Numerous studies have evaluated the effect of nutrition early in life on health much later in life by comparing individuals born during a famine to others. Nutritional intake is typically unobserved and endogenous, whereas famines arguably provide exogenous variation in the provision of nutrition. However, living through a famine early in life does not necessarily imply a lack of nutrition during that age interval, and vice versa, and in this sense the observed difference in outcomes between famine and non-famine exposed individuals at most provides a qualitative assessment of the average causal effect of a nutritional shortage, which is the parameter of interest. Most likely, the causal effect of hunger is under-estimated in absolute value by such a comparison of contextual famine effects. This paper contributes to the existing literature by being the first to combine the occurrence of famines with information on individual hunger periods, to estimate of the average causal effect of nutritional shortages during specific childhood ages on health later in life. Specifically, we estimate the average causal effect of hunger during childhood on health outcomes later in life, using instrumental variable estimation with famines as instruments. We can thus address the problems of endogeneity and underestimation of causal effects. Our individual data are from the Survey of Health, Aging, and Retirement in Europe (SHARE), a European longitudinal survey based on a random sample of individuals aged 50+. The most recent wave asks respondents for retrospective information about hunger periods during their lives. Our sample is composed of cohorts that were exposed to the famines in the Netherlands, Germany, or Greece, in various time intervals in the 1940s. We use parametric and nonparametric two-sample IV estimation to deal with imperfect recollection of conditions at very early stages of life. Our results indicate that among individuals who were 6-16 year old when suffering from hunger undernutrition leads to an increase in obesity risk among females. Besides, males have a strongly elevated risk to suffer from hypertension. If restricted in nutritional supply in utero or until the age of 4, females are almost 42 percentage points more likely to suffer from hypertension as adults. For males, we find a strong negative height effect of more than 3 cm. As a by-product, our study provides estimates of the strength of the association between a famine and an actual hunger episode. The estimated average causal effects often exceed famine effects by a factor three.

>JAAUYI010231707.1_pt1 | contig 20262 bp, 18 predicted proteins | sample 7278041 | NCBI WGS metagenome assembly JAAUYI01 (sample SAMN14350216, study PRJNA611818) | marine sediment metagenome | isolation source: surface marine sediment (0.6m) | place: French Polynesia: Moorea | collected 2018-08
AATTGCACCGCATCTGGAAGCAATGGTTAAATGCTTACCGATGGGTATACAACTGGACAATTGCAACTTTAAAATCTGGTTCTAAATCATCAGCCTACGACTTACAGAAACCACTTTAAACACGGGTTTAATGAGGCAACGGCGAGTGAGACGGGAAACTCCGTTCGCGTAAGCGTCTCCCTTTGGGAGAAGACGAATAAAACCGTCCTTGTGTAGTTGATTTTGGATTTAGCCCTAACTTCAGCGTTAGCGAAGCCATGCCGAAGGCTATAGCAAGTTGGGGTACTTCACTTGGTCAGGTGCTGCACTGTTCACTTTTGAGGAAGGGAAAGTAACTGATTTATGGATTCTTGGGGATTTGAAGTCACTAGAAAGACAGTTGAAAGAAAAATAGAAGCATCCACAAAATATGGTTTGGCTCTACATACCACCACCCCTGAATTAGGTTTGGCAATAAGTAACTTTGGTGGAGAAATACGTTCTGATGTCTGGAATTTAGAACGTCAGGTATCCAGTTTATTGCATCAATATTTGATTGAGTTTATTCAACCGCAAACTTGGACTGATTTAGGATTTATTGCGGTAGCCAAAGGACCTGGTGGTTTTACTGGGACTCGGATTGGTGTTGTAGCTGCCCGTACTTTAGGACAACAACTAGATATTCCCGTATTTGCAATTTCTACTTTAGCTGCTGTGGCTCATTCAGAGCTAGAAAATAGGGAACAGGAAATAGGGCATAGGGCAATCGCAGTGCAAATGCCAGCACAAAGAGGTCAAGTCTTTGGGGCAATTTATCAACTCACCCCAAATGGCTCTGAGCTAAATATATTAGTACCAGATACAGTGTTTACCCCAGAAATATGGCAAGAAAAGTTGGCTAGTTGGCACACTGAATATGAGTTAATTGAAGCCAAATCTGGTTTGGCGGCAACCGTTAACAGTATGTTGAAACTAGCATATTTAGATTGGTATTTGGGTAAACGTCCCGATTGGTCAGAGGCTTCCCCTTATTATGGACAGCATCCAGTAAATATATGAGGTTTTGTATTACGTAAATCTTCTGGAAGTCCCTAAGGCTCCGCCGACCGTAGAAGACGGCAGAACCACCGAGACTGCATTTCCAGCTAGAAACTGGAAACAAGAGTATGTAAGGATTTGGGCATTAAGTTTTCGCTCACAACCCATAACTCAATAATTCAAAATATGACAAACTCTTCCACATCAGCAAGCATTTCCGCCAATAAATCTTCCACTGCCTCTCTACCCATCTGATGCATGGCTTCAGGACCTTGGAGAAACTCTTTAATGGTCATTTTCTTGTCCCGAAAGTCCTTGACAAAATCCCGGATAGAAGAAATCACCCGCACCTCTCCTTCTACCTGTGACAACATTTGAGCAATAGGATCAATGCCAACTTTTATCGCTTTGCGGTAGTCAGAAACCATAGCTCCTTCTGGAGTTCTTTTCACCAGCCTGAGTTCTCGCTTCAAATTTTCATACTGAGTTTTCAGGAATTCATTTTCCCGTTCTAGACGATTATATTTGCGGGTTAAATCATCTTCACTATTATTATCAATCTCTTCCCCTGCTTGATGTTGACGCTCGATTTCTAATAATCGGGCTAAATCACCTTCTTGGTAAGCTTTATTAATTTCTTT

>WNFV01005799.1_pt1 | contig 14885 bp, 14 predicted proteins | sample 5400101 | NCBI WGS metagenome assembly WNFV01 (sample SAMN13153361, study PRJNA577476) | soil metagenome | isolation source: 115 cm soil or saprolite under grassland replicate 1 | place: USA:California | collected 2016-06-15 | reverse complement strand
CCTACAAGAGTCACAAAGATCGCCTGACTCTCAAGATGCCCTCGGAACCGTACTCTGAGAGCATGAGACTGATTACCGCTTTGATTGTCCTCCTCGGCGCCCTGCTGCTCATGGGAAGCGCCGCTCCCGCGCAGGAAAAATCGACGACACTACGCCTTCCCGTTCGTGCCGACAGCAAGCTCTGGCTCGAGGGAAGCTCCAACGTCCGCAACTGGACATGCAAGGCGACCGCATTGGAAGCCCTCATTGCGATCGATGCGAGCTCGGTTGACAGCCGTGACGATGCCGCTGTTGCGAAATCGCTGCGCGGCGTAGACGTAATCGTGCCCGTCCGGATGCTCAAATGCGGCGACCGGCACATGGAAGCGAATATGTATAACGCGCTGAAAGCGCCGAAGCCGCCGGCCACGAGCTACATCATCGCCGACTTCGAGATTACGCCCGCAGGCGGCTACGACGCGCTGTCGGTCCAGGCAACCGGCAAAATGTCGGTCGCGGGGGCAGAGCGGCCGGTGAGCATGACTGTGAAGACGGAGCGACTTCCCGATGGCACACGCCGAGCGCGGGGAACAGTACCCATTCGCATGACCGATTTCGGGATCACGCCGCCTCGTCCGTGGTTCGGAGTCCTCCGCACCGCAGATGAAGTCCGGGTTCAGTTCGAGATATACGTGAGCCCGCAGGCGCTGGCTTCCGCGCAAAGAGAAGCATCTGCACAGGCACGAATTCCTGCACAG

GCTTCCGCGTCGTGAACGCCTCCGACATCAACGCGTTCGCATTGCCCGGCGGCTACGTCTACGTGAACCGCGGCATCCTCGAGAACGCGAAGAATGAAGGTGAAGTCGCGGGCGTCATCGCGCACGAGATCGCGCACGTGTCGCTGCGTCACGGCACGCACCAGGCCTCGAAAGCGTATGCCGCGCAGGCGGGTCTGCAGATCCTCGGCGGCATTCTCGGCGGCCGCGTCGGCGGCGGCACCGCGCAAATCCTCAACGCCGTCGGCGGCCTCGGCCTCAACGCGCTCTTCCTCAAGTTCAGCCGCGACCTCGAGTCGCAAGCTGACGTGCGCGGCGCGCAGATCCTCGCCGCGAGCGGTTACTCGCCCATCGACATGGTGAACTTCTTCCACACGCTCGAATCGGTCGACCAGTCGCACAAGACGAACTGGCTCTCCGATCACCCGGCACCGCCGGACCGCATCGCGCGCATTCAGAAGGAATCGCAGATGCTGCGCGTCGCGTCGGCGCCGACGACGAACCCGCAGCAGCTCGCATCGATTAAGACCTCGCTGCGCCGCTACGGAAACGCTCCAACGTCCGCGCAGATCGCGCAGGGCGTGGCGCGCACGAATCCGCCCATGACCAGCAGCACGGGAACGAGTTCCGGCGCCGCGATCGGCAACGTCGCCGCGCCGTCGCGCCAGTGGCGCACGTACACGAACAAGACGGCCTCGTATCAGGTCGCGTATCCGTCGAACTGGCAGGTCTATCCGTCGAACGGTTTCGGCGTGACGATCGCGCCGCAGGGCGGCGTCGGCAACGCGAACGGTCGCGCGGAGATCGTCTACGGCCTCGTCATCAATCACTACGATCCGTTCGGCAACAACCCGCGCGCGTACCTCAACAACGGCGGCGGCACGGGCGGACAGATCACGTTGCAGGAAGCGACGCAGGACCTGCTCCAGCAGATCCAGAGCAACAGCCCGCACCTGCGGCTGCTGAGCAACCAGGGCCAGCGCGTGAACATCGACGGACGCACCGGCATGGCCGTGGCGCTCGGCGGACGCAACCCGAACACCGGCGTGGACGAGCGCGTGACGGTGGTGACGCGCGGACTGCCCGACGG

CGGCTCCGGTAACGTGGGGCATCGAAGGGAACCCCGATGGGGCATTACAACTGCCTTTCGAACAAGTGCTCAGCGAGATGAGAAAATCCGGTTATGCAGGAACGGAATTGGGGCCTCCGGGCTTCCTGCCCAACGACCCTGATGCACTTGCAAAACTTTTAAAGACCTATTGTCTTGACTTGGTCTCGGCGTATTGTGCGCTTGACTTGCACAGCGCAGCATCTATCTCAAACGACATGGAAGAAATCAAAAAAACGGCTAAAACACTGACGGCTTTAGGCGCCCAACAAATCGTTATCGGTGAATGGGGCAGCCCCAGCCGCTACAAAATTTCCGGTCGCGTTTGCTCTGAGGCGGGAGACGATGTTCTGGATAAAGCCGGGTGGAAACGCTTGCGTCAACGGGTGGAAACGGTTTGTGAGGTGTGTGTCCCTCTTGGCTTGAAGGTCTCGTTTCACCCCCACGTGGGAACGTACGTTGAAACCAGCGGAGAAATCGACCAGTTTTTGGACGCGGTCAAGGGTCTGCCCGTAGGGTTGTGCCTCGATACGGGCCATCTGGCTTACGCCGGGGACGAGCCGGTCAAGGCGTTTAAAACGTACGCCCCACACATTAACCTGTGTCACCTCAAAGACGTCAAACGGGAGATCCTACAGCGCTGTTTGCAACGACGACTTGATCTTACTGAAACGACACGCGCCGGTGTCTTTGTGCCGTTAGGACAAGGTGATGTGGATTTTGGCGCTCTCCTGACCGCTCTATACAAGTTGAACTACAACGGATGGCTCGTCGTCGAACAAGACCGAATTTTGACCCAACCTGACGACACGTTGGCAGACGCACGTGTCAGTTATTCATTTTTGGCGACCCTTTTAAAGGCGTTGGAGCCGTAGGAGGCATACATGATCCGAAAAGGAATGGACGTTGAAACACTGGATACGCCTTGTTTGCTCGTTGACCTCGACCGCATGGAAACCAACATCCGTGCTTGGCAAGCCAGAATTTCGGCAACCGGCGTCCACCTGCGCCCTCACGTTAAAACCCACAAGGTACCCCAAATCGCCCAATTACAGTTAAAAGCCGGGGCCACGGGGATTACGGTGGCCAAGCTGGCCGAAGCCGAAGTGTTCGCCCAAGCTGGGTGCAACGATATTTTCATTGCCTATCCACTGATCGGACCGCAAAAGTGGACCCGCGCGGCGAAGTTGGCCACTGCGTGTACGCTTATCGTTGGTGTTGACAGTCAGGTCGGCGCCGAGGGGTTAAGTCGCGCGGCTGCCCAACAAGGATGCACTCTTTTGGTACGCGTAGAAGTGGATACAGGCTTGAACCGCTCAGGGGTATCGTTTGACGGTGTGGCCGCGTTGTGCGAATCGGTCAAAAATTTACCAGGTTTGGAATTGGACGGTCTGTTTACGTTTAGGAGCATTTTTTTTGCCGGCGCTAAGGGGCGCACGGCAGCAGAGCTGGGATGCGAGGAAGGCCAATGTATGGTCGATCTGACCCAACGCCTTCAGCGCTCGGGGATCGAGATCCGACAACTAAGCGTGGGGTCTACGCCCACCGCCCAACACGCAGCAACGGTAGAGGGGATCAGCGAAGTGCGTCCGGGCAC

van den Berg, Gerard J., Pia Pinger and Johannes Schoch (2012), Instrumental Variable Estimation of the Causal Effect of Hunger Early in Life on Health Later in Life, ZEW Discussion Paper No. 12-019, Mannheim. Download